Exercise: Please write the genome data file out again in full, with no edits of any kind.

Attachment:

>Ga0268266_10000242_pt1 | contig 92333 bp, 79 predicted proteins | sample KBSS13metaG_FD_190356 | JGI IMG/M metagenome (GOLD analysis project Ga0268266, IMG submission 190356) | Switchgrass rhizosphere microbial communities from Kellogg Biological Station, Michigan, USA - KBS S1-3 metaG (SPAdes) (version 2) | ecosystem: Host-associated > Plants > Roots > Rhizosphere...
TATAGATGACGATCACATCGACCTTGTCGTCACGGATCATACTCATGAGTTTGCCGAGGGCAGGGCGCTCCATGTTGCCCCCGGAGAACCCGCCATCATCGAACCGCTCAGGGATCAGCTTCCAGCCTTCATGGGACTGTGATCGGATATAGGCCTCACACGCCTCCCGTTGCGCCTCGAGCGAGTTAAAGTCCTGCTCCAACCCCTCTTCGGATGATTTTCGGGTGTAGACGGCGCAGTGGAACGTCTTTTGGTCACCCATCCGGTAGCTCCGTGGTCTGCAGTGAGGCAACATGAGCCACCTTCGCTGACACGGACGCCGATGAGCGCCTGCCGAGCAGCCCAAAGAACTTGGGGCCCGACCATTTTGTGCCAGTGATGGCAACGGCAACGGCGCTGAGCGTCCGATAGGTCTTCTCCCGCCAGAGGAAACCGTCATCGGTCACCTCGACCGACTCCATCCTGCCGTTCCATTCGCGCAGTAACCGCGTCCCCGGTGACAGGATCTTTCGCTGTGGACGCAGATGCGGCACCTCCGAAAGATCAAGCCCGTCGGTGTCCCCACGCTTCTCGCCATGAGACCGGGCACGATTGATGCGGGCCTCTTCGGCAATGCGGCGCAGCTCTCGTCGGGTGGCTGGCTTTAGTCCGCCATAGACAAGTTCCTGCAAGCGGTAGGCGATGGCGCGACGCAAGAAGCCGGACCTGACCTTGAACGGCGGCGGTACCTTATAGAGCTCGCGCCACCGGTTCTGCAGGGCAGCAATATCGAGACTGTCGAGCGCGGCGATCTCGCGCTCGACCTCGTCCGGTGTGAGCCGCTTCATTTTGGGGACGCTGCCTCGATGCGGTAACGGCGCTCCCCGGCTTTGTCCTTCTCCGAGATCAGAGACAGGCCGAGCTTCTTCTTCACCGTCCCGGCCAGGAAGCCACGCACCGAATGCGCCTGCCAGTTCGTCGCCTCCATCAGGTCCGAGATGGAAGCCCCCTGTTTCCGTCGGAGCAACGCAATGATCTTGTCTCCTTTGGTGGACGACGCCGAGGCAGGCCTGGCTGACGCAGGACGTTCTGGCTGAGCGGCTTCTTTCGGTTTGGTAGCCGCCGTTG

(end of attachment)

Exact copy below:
>Ga0268266_10000242_pt1 | contig 92333 bp, 79 predicted proteins | sample KBSS13metaG_FD_190356 | JGI IMG/M metagenome (GOLD analysis project Ga0268266, IMG submission 190356) | Switchgrass rhizosphere microbial communities from Kellogg Biological Station, Michigan, USA - KBS S1-3 metaG (SPAdes) (version 2) | ecosystem: Host-associated > Plants > Roots > Rhizosphere...
TATAGATGACGATCACATCGACCTTGTCGTCACGGATCATACTCATGAGTTTGCCGAGGGCAGGGCGCTCCATGTTGCCCCCGGAGAACCCGCCATCATCGAACCGCTCAGGGATCAGCTTCCAGCCTTCATGGGACTGTGATCGGATATAGGCCTCACACGCCTCCCGTTGCGCCTCGAGCGAGTTAAAGTCCTGCTCCAACCCCTCTTCGGATGATTTTCGGGTGTAGACGGCGCAGTGGAACGTCTTTTGGTCACCCATCCGGTAGCTCCGTGGTCTGCAGTGAGGCAACATGAGCCACCTTCGCTGACACGGACGCCGATGAGCGCCTGCCGAGCAGCCCAAAGAACTTGGGGCCCGACCATTTTGTGCCAGTGATGGCAACGGCAACGGCGCTGAGCGTCCGATAGGTCTTCTCCCGCCAGAGGAAACCGTCATCGGTCACCTCGACCGACTCCATCCTGCCGTTCCATTCGCGCAGTAACCGCGTCCCCGGTGACAGGATCTTTCGCTGTGGACGCAGATGCGGCACCTCCGAAAGATCAAGCCCGTCGGTGTCCCCACGCTTCTCGCCATGAGACCGGGCACGATTGATGCGGGCCTCTTCGGCAATGCGGCGCAGCTCTCGTCGGGTGGCTGGCTTTAGTCCGCCATAGACAAGTTCCTGCAAGCGGTAGGCGATGGCGCGACGCAAGAAGCCGGACCTGACCTTGAACGGCGGCGGTACCTTATAGAGCTCGCGCCACCGGTTCTGCAGGGCAGCAATATCGAGACTGTCGAGCGCGGCGATCTCGCGCTCGACCTCGTCCGGTGTGAGCCGCTTCATTTTGGGGACGCTGCCTCGATGCGGTAACGGCGCTCCCCGGCTTTGTCCTTCTCCGAGATCAGAGACAGGCCGAGCTTCTTCTTCACCGTCCCGGCCAGGAAGCCACGCACCGAATGCGCCTGCCAGTTCGTCGCCTCCATCAGGTCCGAGATGGAAGCCCCCTGTTTCCGTCGGAGCAACGCAATGATCTTGTCTCCTTTGGTGGACGACGCCGAGGCAGGCCTGGCTGACGCAGGACGTTCTGGCTGAGCGGCTTCTTTCGGTTTGGTAGCCGCCGTTG